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Tuesday, March 15, 2011

"On, on!" -at the Hash (Part 2)

"On, on!"
Note: Some content of this blog is not suitable for younger readers. Or those easily offended. Hell, who am I kidding? I don't have readers. "Self? Are you offended? Nope." Continue...]

I call them the "Raunchy Runners:" the Mount Maunganui Hash House Harriers.http://www.mounthash.8m.com/  It's a rag-tag bunch of walkers, joggers and a few faster folk who meet each Monday night to drink beer (or another adult beverage - heck, sometimes even soda), run, pause to drink more beer (near the end of the run/walk) and eat whilst having another refreshment (note: I can't drink anything but water before a run. And I rarely down more than one adult beverage...okay, maybe 2, during the night. There's the disclaimer). The Hash is commonly referred to as "a drinking club with a running problem."
Don't wear new shoes to the Hash - You'll have to drink from them.
 I ran with a Hash group in Spokane, Washington called the Flying Irish http://www.flyingirish.org/ who run each week (except in the dead of winter) from O'Dougherty's Irish pub. Several hundred runners and walkers descend on O.D.'s in the summer. The leader bellows the route to the crowd, who strain to hear above the din of dozens of sidewalk conversations. You follow the leader and finish with the group. With so many runners pounding the streets, it looks like a road race. With so many people, the dynamic is entirely different to Hash in New Zealand.
For one thing, NZ Hashers (and Hashers around the world) have nicknames. Mostly raunchy or embarrassing monikers derived from either your own name, occupation or something stupid you said or did on a run (a Hasher the other night told me of 2 American Hash names bestowed thanks to goings-on during a run: "2 dogs f___ing," and "2 big black dogs f___ing." Don't we Yanks have any creativity? (Actually, we do. Check out http://bloomsdayrun.org/ and click "corporate cup" for clever running team names, like the lawyers who call themselves, "Inglorious Barristers," a dentist who's "Leader of the Plaque," and a surgical practice that calls itself, "Rollin for the Colon"). I'll get to my Hash name later in this blog...

On, on!
At the Mount Hash, runners are not warned of the path ahead. Instead, they look for trail markings in chalk, flour, sawdust and shredded paper. A runner shouts, "On, on!" when he or she finds the trail. Hash has its own language and symbolism. Markings include "H" for Hash (you're on the right trail); "FT" for false trail; and PS for "piss stop." Strange to my American ears, but these Kiwis refer to beer as "piss." I thought they were running towards the toilet, when in fact, they were running for the Tui, Waikato or Speight's. Whatever suds were on sale that day.
Hash runs are among the most varied I've done. Since joining the Mount Hashers, I've dodged cow patties in paddocks (pastures); forded a creek while balancing on a narrow log; scratched my legs in blackberry brambles (and later learned I could've avoided scratches if I'd have paid more attention to trail markings instead of following the leader); gingerly hopped over a fence I was told was electrified, and run in soft sand along the Pacific Ocean. Monday night, while running through a neighborhood, I caught a rugby ball kids had thrown over a high fence. I tossed it back. Mount Hash runs always include hills: steep, grassy, gravelly, you name it...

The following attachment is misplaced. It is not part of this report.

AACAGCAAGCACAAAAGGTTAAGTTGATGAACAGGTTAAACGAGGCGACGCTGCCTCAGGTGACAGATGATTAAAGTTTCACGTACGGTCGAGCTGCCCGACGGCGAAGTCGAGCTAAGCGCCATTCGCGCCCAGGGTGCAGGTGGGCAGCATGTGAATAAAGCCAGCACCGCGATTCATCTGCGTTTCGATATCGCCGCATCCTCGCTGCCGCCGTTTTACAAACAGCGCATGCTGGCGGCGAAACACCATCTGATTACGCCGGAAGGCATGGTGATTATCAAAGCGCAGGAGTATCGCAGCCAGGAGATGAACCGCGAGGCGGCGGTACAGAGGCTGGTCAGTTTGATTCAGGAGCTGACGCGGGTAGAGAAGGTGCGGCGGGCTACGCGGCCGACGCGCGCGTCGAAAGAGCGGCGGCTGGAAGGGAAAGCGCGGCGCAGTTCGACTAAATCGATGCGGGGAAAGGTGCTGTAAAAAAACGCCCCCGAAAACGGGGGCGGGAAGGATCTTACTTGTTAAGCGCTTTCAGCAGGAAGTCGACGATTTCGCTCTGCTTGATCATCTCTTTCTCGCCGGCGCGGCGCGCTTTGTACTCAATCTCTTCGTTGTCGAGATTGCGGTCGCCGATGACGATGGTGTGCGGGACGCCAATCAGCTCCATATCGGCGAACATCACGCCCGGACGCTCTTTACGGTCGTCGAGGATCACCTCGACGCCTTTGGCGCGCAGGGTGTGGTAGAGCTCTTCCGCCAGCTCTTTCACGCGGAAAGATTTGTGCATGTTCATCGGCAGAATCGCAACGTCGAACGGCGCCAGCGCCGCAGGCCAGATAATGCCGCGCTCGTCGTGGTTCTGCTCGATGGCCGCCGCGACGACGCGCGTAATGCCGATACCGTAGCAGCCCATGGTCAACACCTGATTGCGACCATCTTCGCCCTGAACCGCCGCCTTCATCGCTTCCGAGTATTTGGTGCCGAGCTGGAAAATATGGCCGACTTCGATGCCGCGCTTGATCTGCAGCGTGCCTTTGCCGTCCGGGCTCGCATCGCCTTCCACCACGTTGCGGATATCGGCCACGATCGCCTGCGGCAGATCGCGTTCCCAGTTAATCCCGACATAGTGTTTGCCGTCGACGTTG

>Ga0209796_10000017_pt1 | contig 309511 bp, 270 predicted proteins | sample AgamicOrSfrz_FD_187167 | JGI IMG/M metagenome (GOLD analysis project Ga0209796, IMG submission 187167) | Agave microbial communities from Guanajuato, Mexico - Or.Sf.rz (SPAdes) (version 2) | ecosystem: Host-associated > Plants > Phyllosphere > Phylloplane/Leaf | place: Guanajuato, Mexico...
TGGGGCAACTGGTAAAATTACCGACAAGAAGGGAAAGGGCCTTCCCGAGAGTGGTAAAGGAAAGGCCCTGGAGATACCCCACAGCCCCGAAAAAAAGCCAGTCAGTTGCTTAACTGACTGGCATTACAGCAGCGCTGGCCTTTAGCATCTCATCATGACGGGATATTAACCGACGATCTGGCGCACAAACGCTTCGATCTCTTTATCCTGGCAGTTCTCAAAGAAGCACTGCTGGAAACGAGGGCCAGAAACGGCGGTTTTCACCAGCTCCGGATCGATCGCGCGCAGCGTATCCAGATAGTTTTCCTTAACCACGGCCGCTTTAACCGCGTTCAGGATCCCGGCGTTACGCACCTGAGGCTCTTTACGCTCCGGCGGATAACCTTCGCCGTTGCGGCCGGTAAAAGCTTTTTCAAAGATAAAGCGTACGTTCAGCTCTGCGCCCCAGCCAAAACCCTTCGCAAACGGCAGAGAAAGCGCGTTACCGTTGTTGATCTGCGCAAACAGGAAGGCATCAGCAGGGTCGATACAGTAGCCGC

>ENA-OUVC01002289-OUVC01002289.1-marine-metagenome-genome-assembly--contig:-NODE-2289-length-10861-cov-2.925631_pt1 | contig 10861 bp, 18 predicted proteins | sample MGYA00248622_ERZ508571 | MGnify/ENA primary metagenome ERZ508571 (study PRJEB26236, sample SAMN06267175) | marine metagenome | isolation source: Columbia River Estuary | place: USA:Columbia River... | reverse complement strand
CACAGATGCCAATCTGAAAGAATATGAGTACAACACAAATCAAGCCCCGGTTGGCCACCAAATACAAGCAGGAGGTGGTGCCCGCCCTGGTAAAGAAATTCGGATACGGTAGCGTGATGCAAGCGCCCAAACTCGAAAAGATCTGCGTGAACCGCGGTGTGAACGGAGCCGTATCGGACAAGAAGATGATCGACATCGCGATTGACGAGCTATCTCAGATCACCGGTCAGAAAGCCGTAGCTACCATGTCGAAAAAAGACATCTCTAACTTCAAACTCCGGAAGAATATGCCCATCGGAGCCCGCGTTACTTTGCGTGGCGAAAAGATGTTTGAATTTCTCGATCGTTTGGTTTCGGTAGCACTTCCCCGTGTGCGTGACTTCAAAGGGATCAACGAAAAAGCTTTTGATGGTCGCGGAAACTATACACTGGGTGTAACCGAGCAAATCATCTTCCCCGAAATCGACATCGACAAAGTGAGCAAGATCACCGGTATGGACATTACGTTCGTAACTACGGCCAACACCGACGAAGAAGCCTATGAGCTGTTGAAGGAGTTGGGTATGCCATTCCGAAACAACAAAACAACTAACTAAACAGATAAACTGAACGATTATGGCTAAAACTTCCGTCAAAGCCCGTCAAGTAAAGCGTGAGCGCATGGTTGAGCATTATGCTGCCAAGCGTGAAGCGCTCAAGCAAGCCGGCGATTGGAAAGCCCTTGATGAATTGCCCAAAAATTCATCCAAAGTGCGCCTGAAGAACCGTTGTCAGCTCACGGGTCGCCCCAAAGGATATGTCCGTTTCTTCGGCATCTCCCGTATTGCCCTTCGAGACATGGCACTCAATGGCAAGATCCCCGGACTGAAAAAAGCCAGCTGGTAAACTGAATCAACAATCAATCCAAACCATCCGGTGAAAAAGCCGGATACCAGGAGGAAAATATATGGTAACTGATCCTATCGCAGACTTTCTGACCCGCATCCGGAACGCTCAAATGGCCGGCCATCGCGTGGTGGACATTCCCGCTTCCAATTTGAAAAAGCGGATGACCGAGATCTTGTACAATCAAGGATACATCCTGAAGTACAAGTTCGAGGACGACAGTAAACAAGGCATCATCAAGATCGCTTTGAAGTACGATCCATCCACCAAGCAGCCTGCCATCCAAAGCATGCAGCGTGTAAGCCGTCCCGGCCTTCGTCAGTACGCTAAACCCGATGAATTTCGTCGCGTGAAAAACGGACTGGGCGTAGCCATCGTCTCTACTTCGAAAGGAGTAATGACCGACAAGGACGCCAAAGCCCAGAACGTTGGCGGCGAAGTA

The Rules
Despite their party-hard nature, Hashers have rules, including: no "hash" (marijuana) at the Hash; no stealing, no fighting, and aside from the "piss stop," and the "down-down" circle (explained later in this post) no free booze. Head Hashers will pause to allow runners and walkers to catch up. One Hasher told me, "I can trust these guys. We all look out for each other."
Monday's run was about 8 kilometers (5 miles). It finished where it started, at a Hasher's home, where we held the "down-down" circle, followed by dinner ($5 gets you basic grub). Why is it called "down-down?" Because drinks are downed – it's payment for infractions incurred during the run, or during life. Hashers have been fined for such things as sinking a replica of the Loch Ness Monster in a New Zealand lake. These faux floggings are followed by songs like this [excerpted – I still don't know all the words]:

He's an asshole through and through
He's an asshole; He's true blue...

Or, how about this classic?

What a wank, what a wank, what a wank, wank, wank...

This one's a chant:

He ought to be publicly pissed on.
He ought to be publicly shot.
He ought to be tied to a urinal.
And left there to fester and rot.

The Names
After 5 runs, the Hashers give you your Hash name. Their choice, not yours. Since the NZ group doesn't know me well, they went with a play on my first name, Dawn. It's... (drum roll, please...) "Cockadoodle-doo." (It was nearly twisted into something else, starting with "Any" and ending with "will do." Argh). You can spell your name however you like. Another Hasher suggested I French-ify the spelling for rooster, so I sign into the Hash as "Coque-ah-deux-dle-du" (Yes, it's all mispelled!). Others in the Mount group go by names like, "69er," "Muff Diver""Liq N Stik" (a postal worker) "Mr. Magoo" (wears powerful glasses) and "Fartoo," (um, not sure about this one).

Is this much-a-doodle about nothing? Silly running games for grown-ups? Probably. But after several satisfying runs, a few laughs and several beers, I'm getting used to the group I call the "Raunchy Runners." One Hasher told me, after a "down-down" circle, "There's a time and place for everything, including Hash humor." It's okay to play. Life's too serious not to make a fool of yourself every now and then. "On, on!"

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